It's rare for a medical condition to have its sub-types reclassified. It happened to autism a couple of years ago and there was uproar as people were worried they would lose their diagnosis.
It's now happened to another condition that also affects me and my sons, the rare disease, Ehlers-Danlos syndrome. Although The EDS Society patient group was involved in the change process, there is naturally concern among patients about what the changes mean. So, as I'm UK and Europe Advisor for The Ehlers-Danlos Society, I thought I would write this post to help, with links to the sources to find more information. I also know a fair number of our readers and their children have this or a related condition or have long-sought a diagnosis. It seems, anecdotally, to be a condition that some children with autism can be prone to.
What's in a name?
Ehlers-Danlos syndrome is a connective tissue disorder described by the world expert, Professor Rodney Grahame, as one of the most neglected disorders in the history of modern medical management.
Like autism, EDS is a spectrum disorder, in that within the umbrella of “Ehlers-Danlos syndrome” are different classifications and different levels of severity within each type. Up until now, if you have Hypermobile EDS (hEDS) like me, you could be diagnosed with EDS-Hypermobility Type, Hypermobility EDS or EDS Type III and it was thought that it was the same condition as Joint Hypermobility Syndrome (JHS). All very confusing.
And that’s just one type of Ehlers-Danlos.
But now, the world’s leading specialists in EDS have worked together with The EDS Society, to clarify the criteria for a diagnosis on the different types.
There are a number of different types, some ultra-rare and some life-threatening. Even the less rare type can mean the patient dislocates joints, bruises easily, suffers great fatigue and chronic pain. It is not unusual for the EDS patient to need a crutches or a wheelchair or have co-morbidities that need surgery or tube-feeding. Again, like autism, don't think that just because you've met one person with Ehlers-Danlos, you know what the condition can be like for another person with the same diagnosis.
Yesterday, The Ehlers-Danlos Society’s Lara Bloom and EDS expert and Geneticist, Dr Clair A Francomano, held a webinar to explain the new classification system. A supplement of 18 new medical papers supporting the new classifications is also being published and I'll link them here as soon as they are available. For the next three months following publication, the supplement will be available for free download from the EDS Society website and after that, each paper will be available singly. It is vital that patients download these and print or email them to their GP, consultant, physio, specialist or any other medical professional they know.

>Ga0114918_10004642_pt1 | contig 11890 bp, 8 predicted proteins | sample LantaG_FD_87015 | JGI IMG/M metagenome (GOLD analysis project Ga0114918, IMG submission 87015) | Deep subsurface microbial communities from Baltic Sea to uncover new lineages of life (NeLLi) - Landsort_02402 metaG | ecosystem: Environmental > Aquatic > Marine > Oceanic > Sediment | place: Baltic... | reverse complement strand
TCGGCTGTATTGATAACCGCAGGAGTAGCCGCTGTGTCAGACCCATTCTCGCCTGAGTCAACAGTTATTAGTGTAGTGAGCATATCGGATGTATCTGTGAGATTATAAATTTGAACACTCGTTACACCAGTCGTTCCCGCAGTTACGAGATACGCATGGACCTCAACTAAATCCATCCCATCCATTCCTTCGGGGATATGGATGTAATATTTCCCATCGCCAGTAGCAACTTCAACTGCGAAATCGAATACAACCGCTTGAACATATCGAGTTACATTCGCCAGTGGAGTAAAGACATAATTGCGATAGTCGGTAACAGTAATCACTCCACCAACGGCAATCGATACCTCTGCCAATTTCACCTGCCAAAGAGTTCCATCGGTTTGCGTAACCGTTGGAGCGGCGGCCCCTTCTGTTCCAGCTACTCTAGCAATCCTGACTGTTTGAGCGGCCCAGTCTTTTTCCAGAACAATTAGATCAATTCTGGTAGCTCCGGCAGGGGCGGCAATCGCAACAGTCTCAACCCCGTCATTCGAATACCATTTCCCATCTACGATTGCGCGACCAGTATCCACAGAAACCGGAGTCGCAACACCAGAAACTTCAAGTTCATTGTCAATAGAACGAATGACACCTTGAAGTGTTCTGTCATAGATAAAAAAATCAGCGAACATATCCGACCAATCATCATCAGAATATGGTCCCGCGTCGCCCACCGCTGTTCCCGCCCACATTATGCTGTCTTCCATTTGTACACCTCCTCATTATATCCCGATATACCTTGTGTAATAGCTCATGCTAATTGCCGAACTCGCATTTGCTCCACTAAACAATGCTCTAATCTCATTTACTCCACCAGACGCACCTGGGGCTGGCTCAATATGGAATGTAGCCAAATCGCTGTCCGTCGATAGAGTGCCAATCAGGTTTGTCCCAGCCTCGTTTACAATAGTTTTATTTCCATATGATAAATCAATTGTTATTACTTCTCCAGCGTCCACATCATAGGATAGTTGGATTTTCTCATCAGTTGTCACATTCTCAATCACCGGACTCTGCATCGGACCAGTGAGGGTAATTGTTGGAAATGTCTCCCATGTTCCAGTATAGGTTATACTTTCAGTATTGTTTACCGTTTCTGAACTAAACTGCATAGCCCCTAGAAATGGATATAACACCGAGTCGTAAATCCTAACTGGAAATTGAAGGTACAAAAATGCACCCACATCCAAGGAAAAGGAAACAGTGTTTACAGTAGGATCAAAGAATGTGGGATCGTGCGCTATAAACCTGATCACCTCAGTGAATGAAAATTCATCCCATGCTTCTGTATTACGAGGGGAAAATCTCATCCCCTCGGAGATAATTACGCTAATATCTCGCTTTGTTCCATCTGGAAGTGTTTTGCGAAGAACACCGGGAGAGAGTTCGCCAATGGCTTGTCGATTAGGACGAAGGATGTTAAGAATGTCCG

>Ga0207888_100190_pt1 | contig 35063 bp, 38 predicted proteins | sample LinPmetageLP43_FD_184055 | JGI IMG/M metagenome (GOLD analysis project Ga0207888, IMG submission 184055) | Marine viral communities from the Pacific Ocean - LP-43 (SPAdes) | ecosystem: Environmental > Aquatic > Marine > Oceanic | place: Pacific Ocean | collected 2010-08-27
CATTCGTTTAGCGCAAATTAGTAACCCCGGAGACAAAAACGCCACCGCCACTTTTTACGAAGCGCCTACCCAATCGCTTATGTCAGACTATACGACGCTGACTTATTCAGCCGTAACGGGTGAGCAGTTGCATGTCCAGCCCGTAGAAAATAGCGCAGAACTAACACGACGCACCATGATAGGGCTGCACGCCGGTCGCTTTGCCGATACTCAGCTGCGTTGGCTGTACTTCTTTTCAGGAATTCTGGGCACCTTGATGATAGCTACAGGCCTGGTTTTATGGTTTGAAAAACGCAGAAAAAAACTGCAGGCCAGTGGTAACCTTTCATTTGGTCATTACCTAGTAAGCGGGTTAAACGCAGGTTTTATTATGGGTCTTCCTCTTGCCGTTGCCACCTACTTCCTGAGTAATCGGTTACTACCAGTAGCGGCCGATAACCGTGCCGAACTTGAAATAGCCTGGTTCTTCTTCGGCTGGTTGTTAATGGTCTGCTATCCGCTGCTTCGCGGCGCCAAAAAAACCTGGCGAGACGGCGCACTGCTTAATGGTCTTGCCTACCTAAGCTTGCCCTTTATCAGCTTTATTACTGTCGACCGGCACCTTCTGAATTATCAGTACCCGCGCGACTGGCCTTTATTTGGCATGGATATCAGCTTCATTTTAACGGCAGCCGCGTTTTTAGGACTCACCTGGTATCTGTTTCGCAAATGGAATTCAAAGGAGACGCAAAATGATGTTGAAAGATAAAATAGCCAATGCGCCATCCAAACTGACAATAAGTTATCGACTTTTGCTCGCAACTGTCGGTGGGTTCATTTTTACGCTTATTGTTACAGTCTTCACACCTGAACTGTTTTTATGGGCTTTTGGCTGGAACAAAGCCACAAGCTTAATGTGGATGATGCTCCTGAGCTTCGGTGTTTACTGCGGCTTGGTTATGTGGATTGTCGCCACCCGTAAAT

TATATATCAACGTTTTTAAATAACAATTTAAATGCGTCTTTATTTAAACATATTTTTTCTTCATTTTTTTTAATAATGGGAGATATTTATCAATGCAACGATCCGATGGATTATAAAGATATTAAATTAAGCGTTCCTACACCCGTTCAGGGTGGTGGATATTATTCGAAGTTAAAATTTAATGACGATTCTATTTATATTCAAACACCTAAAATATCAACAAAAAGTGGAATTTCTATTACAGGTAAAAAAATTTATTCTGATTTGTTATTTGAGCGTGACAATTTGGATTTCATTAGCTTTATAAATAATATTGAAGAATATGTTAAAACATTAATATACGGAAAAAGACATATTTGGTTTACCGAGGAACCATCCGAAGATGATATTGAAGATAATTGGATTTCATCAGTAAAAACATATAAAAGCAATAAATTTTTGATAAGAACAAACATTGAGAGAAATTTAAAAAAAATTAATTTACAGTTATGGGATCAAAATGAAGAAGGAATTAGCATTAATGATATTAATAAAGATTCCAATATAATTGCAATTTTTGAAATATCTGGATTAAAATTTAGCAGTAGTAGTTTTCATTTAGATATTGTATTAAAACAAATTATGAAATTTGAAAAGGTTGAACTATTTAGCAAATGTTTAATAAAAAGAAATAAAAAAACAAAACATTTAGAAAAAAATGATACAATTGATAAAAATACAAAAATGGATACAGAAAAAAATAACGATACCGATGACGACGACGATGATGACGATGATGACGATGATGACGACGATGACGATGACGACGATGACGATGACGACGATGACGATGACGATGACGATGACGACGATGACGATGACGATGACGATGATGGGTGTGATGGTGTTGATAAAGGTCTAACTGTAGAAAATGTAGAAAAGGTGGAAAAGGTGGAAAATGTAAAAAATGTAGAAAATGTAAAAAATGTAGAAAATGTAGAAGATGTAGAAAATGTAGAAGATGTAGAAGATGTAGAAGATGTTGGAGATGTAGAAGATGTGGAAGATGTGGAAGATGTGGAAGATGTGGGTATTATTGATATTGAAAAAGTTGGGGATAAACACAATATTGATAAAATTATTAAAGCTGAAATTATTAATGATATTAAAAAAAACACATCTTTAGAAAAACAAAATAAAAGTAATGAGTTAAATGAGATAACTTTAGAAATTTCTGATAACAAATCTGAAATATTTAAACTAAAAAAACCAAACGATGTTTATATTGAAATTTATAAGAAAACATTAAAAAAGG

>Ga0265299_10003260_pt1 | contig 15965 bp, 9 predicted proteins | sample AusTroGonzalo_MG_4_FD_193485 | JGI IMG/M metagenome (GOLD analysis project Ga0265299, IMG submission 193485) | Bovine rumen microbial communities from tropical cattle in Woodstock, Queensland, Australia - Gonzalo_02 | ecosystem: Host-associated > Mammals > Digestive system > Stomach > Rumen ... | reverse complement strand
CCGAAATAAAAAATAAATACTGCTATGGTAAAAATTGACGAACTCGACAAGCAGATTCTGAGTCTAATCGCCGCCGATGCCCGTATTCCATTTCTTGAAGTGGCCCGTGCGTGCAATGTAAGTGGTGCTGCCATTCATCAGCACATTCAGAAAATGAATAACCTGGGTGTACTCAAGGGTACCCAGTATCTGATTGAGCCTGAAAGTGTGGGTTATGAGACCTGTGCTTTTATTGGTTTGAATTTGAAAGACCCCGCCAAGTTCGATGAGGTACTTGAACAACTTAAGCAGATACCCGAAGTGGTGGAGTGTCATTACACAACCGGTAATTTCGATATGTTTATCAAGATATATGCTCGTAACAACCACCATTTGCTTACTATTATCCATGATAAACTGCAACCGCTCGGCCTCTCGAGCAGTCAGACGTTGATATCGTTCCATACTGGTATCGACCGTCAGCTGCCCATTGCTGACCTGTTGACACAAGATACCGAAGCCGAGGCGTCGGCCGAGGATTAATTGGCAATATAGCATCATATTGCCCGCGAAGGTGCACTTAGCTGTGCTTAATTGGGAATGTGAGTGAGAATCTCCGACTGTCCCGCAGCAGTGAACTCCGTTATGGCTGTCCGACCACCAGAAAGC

It's hoped the papers should also make swifter and more accurate diagnosis possible as, armed with the criteria, patients will not have to be on a long waiting list to see one of the few EDS specialists or fork out, as I did, to be seen quicker - if they can afford it.
The EDS Society has published a comprehensive set of FAQs about the changes covering all the types and co-morbidities (and why the new classifications do not cover these related disorders yet) You can download this here.
The new EDS classes
You can see the new classifications in the image below. AR means autosomal recessive; AD means autosomal dominant.
(Autosomal dominant: An affected individual has one copy of a faulty gene and one normal gene on a pair of autosomal chromosomes and have a 50-50 chance of passing the mutant gene to a child. Autosomal recessive means the individual has two copies of the faulty gene, one copy from each carrier parent. The parents do not exhibit the trait because the gene is recessive to its normal counterpart gene. In this case, there is a 25% chance of a child inheriting both abnormal genes and, consequently, developing the disease.)
Visit this page on the EDS Society website for lots more information on the new classifications for ALL types
Hypermobile EDS: hEDS